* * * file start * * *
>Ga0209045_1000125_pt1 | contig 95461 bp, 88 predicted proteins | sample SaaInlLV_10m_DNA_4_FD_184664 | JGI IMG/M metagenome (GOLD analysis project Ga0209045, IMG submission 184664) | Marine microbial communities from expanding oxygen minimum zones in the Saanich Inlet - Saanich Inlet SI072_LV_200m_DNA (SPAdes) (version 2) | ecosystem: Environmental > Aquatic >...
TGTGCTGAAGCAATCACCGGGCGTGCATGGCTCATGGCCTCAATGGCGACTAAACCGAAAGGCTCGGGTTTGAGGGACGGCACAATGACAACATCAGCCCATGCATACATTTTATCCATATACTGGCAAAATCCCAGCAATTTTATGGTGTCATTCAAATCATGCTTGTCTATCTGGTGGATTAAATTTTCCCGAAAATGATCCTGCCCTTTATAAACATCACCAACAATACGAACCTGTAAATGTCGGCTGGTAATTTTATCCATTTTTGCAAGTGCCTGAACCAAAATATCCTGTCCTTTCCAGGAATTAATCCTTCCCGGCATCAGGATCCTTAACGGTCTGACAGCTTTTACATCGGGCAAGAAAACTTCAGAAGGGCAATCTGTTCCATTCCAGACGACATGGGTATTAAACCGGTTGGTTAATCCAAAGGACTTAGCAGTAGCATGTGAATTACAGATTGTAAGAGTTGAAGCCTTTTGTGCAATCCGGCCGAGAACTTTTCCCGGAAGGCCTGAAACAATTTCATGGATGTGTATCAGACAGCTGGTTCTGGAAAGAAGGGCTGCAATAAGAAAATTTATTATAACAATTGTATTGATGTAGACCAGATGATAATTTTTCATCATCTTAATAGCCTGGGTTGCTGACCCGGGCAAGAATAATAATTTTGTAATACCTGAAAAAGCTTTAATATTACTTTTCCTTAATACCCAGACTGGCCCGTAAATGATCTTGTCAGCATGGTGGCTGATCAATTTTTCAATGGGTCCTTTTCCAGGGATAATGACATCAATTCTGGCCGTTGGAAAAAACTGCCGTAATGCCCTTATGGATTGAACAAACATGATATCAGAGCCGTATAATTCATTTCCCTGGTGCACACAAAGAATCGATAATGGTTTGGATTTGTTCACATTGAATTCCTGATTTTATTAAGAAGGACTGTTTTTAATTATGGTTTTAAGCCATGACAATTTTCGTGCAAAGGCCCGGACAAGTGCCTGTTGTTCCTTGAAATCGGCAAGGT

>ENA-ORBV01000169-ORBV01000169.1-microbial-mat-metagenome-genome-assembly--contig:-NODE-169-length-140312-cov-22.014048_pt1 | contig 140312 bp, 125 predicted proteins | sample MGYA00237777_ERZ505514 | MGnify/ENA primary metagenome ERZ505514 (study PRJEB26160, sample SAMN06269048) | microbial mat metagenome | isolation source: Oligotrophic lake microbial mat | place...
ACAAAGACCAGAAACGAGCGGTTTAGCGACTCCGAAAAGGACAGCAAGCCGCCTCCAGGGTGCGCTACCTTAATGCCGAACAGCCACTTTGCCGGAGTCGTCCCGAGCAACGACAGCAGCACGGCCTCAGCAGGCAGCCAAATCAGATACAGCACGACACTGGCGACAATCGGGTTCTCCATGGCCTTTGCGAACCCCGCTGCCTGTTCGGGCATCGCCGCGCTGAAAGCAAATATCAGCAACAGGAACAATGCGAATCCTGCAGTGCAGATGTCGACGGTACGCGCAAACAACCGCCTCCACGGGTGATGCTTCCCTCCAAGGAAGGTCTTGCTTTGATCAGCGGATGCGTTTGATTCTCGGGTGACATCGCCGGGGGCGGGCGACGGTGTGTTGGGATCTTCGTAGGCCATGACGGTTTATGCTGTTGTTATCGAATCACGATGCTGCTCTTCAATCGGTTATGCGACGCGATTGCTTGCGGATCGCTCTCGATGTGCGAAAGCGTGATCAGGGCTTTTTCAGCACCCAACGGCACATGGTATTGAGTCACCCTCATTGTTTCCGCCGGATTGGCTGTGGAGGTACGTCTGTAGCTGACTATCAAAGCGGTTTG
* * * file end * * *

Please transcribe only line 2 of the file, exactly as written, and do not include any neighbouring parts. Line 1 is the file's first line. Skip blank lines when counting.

TGTGCTGAAGCAATCACCGGGCGTGCATGGCTCATGGCCTCAATGGCGACTAAACCGAAAGGCTCGGGTTTGAGGGACGGCACAATGACAACATCAGCCCATGCATACATTTTATCCATATACTGGCAAAATCCCAGCAATTTTATGGTGTCATTCAAATCATGCTTGTCTATCTGGTGGATTAAATTTTCCCGAAAATGATCCTGCCCTTTATAAACATCACCAACAATACGAACCTGTAAATGTCGGCTGGTAATTTTATCCATTTTTGCAAGTGCCTGAACCAAAATATCCTGTCCTTTCCAGGAATTAATCCTTCCCGGCATCAGGATCCTTAACGGTCTGACAGCTTTTACATCGGGCAAGAAAACTTCAGAAGGGCAATCTGTTCCATTCCAGACGACATGGGTATTAAACCGGTTGGTTAATCCAAAGGACTTAGCAGTAGCATGTGAATTACAGATTGTAAGAGTTGAAGCCTTTTGTGCAATCCGGCCGAGAACTTTTCCCGGAAGGCCTGAAACAATTTCATGGATGTGTATCAGACAGCTGGTTCTGGAAAGAAGGGCTGCAATAAGAAAATTTATTATAACAATTGTATTGATGTAGACCAGATGATAATTTTTCATCATCTTAATAGCCTGGGTTGCTGACCCGGGCAAGAATAATAATTTTGTAATACCTGAAAAAGCTTTAATATTACTTTTCCTTAATACCCAGACTGGCCCGTAAATGATCTTGTCAGCATGGTGGCTGATCAATTTTTCAATGGGTCCTTTTCCAGGGATAATGACATCAATTCTGGCCGTTGGAAAAAACTGCCGTAATGCCCTTATGGATTGAACAAACATGATATCAGAGCCGTATAATTCATTTCCCTGGTGCACACAAAGAATCGATAATGGTTTGGATTTGTTCACATTGAATTCCTGATTTTATTAAGAAGGACTGTTTTTAATTATGGTTTTAAGCCATGACAATTTTCGTGCAAAGGCCCGGACAAGTGCCTGTTGTTCCTTGAAATCGGCAAGGT